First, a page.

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16 Aug

How Ethical Is Gina Tricot?

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Swedish fast fashion brand Gina Tricot has captured the fashion world’s attention with its trendy offerings, but as conscious consumers, we must ask ourselves: how ethical is Gina Tricot? Today, we delve into the brand’s “Not Good Enough” rating. This article is based on the Gina Tricot rating published in July 2023 and may not reflect claims the brand has made since then. Our ratings analysts are constantly rerating the thousands of brands you can check on our directory.

‘Fast paced and exciting’ doesn’t align with ‘more sustainable’

Established in 1997, Gina Tricot is a Swedish fast fashion brand that has grown to become a prominent player in the fashion industry, offering a diverse range of womenswear and accessories for every occasion. With approximately 150 stores across four European countries, Gina Tricot invites consumers to “shop the latest trends and find [their] favourites in [its] wide selection that is constantly changing”.

At the same time, the brand claims it’s committed to “contributing to a more sustainable fashion industry” and that it’s “determined to continue pushing [itself] and to making progress in this regard”, setting important goals to be achieved by 2028.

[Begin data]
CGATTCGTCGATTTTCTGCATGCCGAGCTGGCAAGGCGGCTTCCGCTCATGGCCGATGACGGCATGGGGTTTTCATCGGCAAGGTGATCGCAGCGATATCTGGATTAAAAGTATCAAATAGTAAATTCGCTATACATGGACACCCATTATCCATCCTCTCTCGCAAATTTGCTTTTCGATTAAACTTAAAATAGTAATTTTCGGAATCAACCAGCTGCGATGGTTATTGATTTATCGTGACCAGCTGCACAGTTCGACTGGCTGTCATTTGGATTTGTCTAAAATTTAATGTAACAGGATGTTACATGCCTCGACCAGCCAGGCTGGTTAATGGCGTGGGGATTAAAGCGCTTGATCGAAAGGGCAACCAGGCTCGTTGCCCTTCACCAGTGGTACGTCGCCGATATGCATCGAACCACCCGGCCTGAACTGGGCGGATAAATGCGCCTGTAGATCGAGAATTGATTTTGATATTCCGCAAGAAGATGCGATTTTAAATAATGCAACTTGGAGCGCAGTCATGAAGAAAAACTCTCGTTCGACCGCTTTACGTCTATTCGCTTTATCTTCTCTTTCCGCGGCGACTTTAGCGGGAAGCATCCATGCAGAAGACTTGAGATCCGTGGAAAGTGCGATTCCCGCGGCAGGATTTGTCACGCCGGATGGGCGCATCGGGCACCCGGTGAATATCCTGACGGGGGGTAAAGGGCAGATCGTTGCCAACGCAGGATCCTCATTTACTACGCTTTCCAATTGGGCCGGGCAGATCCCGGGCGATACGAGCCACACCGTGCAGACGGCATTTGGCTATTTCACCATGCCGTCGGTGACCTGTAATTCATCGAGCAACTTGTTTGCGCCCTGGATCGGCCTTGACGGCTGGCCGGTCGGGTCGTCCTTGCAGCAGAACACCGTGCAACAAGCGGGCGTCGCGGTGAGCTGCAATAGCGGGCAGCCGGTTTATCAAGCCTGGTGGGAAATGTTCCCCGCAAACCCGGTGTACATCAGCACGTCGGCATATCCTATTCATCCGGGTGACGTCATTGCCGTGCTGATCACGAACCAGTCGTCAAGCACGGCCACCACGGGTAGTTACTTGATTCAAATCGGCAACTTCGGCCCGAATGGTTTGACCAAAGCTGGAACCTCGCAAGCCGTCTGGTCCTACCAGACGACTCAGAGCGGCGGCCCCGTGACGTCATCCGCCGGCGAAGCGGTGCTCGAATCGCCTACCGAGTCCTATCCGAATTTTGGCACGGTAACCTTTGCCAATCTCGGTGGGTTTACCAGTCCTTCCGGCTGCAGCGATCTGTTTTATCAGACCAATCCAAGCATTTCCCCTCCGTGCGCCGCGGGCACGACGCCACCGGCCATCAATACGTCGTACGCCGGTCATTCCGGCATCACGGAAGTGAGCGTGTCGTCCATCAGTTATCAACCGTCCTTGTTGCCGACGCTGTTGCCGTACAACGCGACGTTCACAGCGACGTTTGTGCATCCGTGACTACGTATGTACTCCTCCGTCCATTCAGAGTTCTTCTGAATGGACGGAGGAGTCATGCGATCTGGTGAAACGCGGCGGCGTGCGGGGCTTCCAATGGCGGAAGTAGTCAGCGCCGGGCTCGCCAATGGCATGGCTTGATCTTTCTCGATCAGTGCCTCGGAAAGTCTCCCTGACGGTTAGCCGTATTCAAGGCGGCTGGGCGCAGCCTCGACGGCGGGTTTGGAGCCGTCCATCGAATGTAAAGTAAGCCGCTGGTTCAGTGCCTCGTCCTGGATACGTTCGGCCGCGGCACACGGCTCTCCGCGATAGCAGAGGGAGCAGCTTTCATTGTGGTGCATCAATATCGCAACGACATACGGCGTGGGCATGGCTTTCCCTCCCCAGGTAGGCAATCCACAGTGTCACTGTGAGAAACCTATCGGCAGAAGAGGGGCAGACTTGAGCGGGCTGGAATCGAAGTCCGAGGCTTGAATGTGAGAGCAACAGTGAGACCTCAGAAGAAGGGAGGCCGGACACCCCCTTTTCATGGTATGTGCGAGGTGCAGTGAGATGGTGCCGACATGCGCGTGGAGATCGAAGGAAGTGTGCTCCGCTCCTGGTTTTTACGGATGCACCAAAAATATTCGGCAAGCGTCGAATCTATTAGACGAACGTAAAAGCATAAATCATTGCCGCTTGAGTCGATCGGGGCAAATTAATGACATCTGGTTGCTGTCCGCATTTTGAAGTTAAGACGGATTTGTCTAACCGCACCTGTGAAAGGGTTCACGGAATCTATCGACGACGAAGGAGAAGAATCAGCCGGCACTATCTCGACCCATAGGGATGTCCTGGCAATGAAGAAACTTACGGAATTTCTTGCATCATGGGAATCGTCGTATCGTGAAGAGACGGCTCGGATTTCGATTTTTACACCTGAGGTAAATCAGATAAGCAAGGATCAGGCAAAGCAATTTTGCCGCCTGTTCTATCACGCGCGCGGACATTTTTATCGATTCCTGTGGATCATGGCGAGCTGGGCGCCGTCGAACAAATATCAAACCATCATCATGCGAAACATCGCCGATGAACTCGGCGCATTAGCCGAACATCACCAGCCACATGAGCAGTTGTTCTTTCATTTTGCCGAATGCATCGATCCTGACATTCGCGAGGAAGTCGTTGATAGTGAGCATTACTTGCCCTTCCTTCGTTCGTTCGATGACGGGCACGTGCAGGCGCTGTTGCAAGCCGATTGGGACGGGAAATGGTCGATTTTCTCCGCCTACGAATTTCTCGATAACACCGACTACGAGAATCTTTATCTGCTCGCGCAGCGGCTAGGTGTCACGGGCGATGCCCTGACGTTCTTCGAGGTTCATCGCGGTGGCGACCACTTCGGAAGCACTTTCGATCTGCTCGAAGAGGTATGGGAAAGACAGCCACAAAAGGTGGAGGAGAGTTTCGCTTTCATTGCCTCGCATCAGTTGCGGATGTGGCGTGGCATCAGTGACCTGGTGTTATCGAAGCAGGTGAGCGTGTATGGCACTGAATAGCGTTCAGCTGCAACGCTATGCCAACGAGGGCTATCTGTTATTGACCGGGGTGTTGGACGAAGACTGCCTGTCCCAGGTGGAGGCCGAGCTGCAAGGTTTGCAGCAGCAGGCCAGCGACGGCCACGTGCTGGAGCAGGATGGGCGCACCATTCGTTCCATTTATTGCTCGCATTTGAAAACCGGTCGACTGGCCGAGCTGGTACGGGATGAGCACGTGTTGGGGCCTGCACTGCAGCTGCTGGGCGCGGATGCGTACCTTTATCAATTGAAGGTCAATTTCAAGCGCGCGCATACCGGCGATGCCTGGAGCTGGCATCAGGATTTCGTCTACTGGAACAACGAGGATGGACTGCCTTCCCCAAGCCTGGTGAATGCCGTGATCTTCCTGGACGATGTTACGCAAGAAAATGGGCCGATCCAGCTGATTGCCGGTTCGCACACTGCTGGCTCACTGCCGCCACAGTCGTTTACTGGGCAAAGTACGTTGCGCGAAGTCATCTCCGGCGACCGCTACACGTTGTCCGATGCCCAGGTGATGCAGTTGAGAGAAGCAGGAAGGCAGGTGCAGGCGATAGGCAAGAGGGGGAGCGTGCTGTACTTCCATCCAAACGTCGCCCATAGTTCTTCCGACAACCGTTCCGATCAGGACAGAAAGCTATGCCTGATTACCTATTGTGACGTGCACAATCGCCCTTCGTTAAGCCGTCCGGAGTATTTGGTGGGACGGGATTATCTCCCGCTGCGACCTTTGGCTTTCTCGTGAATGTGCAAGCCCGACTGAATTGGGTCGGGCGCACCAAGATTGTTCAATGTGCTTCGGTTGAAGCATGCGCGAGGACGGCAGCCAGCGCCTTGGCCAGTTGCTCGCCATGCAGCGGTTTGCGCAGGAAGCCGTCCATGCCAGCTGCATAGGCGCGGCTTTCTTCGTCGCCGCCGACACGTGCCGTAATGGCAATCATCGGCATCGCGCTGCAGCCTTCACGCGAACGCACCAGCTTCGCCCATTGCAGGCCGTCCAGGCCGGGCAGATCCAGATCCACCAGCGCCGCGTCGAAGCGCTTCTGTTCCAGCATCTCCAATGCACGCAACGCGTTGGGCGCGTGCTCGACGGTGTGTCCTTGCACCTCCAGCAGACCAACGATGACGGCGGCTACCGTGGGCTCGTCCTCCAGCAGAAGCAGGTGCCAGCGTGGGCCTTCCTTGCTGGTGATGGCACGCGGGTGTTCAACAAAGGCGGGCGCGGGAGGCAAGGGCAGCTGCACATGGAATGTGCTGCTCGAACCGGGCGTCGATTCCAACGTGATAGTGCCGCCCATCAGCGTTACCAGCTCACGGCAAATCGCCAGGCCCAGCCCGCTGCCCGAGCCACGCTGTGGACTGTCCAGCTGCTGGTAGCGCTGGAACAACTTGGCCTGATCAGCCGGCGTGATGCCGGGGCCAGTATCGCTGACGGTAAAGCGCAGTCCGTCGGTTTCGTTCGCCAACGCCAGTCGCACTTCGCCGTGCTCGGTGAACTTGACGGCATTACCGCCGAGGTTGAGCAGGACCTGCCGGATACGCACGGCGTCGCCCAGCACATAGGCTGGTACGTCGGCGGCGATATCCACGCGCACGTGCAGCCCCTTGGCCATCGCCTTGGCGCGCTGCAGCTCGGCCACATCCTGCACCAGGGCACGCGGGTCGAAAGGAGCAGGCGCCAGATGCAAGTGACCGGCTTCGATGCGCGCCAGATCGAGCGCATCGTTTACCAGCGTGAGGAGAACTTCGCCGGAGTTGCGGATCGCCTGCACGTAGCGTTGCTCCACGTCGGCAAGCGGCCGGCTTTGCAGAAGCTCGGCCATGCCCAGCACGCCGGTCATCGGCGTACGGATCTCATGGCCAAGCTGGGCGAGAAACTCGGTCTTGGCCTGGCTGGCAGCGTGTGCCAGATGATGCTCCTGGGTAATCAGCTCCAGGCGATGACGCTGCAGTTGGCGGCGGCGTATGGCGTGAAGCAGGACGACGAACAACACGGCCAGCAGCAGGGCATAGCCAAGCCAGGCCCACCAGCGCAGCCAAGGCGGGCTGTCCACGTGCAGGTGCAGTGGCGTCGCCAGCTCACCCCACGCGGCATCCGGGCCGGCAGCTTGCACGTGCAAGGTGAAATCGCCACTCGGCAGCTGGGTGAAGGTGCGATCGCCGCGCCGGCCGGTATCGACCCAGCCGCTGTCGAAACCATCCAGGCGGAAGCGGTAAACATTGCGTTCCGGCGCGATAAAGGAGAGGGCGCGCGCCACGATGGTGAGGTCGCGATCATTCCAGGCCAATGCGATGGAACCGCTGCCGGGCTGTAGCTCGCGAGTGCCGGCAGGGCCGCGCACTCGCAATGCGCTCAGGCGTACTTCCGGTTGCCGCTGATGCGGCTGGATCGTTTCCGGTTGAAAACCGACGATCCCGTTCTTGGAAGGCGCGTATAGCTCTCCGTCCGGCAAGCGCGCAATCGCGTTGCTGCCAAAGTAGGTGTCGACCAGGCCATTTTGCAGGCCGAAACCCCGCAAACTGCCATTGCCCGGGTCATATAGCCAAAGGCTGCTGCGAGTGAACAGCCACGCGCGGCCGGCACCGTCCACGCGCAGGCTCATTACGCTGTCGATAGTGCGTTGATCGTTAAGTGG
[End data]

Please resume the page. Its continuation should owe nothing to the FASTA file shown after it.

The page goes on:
There seems to be a contradiction between Gina Tricot’s vision of embracing the fast-paced nature of fashion and its aspirations for sustainability. In a world that calls for slowing down and consuming less, the constant pursuit of ever-changing trends (and collections) doesn’t align with the notion of a more sustainable fashion industry.

This brings us to ask: how is Gina Tricot really impacting people, the planet, and animals? Join us as we explore the question: how ethical is Gina Tricot?

Environmental impact

We rate Gina Tricot’s environmental impact “Not Good Enough”. For this section, we rate brands based on their environmental policies throughout their supply chains, including carbon emissions, wastewater management, business models, and product circularity. The brand says it always “[seeks] new ways to use resources efficiently and reduce [its] climate footprint”, which is commendable, but the brand’s still failing to address some key points.

Several factors contribute to Gina Tricot’s lower rating. While the brand incorporates some lower-impact materials, such as organic cotton, there are areas where Gina Tricot falls short in addressing its environmental impact.

Firstly, there is no evidence to suggest that Gina Tricot is taking meaningful action to reduce water usage in its supply chain. Water scarcity is a pressing global issue, and fashion brands have a responsibility to monitor and minimise their water consumption and impacts.

What’s more, Gina Tricot has not demonstrated any proactive measures to protect biodiversity within its supply chain. Preserving biodiversity is essential for maintaining healthy ecosystems.